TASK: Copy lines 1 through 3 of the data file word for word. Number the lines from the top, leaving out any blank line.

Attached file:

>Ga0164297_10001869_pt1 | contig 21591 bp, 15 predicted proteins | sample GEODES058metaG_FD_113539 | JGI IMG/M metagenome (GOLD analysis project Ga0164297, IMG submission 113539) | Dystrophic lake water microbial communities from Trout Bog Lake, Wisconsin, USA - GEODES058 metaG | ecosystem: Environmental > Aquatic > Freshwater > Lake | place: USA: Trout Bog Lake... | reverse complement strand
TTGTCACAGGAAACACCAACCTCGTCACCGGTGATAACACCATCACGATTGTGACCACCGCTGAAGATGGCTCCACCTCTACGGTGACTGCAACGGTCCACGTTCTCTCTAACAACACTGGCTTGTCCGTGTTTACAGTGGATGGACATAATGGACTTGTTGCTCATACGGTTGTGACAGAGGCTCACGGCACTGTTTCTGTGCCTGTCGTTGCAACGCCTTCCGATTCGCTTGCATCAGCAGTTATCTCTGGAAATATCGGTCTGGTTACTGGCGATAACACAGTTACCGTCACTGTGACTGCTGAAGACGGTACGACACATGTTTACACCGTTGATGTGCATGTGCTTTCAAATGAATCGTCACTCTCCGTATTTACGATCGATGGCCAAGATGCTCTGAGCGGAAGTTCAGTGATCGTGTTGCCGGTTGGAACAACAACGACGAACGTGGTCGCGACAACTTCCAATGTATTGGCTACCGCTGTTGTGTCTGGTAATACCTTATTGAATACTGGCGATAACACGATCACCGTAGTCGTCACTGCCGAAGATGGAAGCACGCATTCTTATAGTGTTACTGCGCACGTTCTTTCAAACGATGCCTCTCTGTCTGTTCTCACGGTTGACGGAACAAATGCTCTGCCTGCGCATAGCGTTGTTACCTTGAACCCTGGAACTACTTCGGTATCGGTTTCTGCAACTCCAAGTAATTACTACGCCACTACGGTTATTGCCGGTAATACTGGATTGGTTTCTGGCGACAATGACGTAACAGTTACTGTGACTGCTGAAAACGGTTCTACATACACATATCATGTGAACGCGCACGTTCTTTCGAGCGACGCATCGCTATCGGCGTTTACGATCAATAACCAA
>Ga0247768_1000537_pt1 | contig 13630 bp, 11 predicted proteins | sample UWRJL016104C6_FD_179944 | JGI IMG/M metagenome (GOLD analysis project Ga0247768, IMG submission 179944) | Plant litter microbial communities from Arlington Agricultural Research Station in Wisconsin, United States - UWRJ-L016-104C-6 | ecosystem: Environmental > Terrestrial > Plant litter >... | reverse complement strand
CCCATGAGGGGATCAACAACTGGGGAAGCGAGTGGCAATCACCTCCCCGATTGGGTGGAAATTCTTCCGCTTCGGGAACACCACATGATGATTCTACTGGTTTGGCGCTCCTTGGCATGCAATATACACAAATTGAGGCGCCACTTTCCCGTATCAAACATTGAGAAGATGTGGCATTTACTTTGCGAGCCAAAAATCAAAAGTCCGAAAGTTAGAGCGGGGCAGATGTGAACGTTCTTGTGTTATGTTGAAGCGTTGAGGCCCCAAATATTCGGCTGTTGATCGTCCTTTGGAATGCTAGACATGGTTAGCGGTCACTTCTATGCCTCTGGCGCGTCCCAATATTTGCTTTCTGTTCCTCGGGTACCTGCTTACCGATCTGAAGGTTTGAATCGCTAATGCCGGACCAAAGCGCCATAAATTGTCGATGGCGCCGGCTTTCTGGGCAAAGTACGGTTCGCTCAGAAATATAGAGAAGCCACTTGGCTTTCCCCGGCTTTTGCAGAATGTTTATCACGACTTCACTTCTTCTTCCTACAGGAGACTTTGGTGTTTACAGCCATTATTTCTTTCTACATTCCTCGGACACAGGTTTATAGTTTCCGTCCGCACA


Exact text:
>Ga0164297_10001869_pt1 | contig 21591 bp, 15 predicted proteins | sample GEODES058metaG_FD_113539 | JGI IMG/M metagenome (GOLD analysis project Ga0164297, IMG submission 113539) | Dystrophic lake water microbial communities from Trout Bog Lake, Wisconsin, USA - GEODES058 metaG | ecosystem: Environmental > Aquatic > Freshwater > Lake | place: USA: Trout Bog Lake... | reverse complement strand
TTGTCACAGGAAACACCAACCTCGTCACCGGTGATAACACCATCACGATTGTGACCACCGCTGAAGATGGCTCCACCTCTACGGTGACTGCAACGGTCCACGTTCTCTCTAACAACACTGGCTTGTCCGTGTTTACAGTGGATGGACATAATGGACTTGTTGCTCATACGGTTGTGACAGAGGCTCACGGCACTGTTTCTGTGCCTGTCGTTGCAACGCCTTCCGATTCGCTTGCATCAGCAGTTATCTCTGGAAATATCGGTCTGGTTACTGGCGATAACACAGTTACCGTCACTGTGACTGCTGAAGACGGTACGACACATGTTTACACCGTTGATGTGCATGTGCTTTCAAATGAATCGTCACTCTCCGTATTTACGATCGATGGCCAAGATGCTCTGAGCGGAAGTTCAGTGATCGTGTTGCCGGTTGGAACAACAACGACGAACGTGGTCGCGACAACTTCCAATGTATTGGCTACCGCTGTTGTGTCTGGTAATACCTTATTGAATACTGGCGATAACACGATCACCGTAGTCGTCACTGCCGAAGATGGAAGCACGCATTCTTATAGTGTTACTGCGCACGTTCTTTCAAACGATGCCTCTCTGTCTGTTCTCACGGTTGACGGAACAAATGCTCTGCCTGCGCATAGCGTTGTTACCTTGAACCCTGGAACTACTTCGGTATCGGTTTCTGCAACTCCAAGTAATTACTACGCCACTACGGTTATTGCCGGTAATACTGGATTGGTTTCTGGCGACAATGACGTAACAGTTACTGTGACTGCTGAAAACGGTTCTACATACACATATCATGTGAACGCGCACGTTCTTTCGAGCGACGCATCGCTATCGGCGTTTACGATCAATAACCAA
>Ga0247768_1000537_pt1 | contig 13630 bp, 11 predicted proteins | sample UWRJL016104C6_FD_179944 | JGI IMG/M metagenome (GOLD analysis project Ga0247768, IMG submission 179944) | Plant litter microbial communities from Arlington Agricultural Research Station in Wisconsin, United States - UWRJ-L016-104C-6 | ecosystem: Environmental > Terrestrial > Plant litter >... | reverse complement strand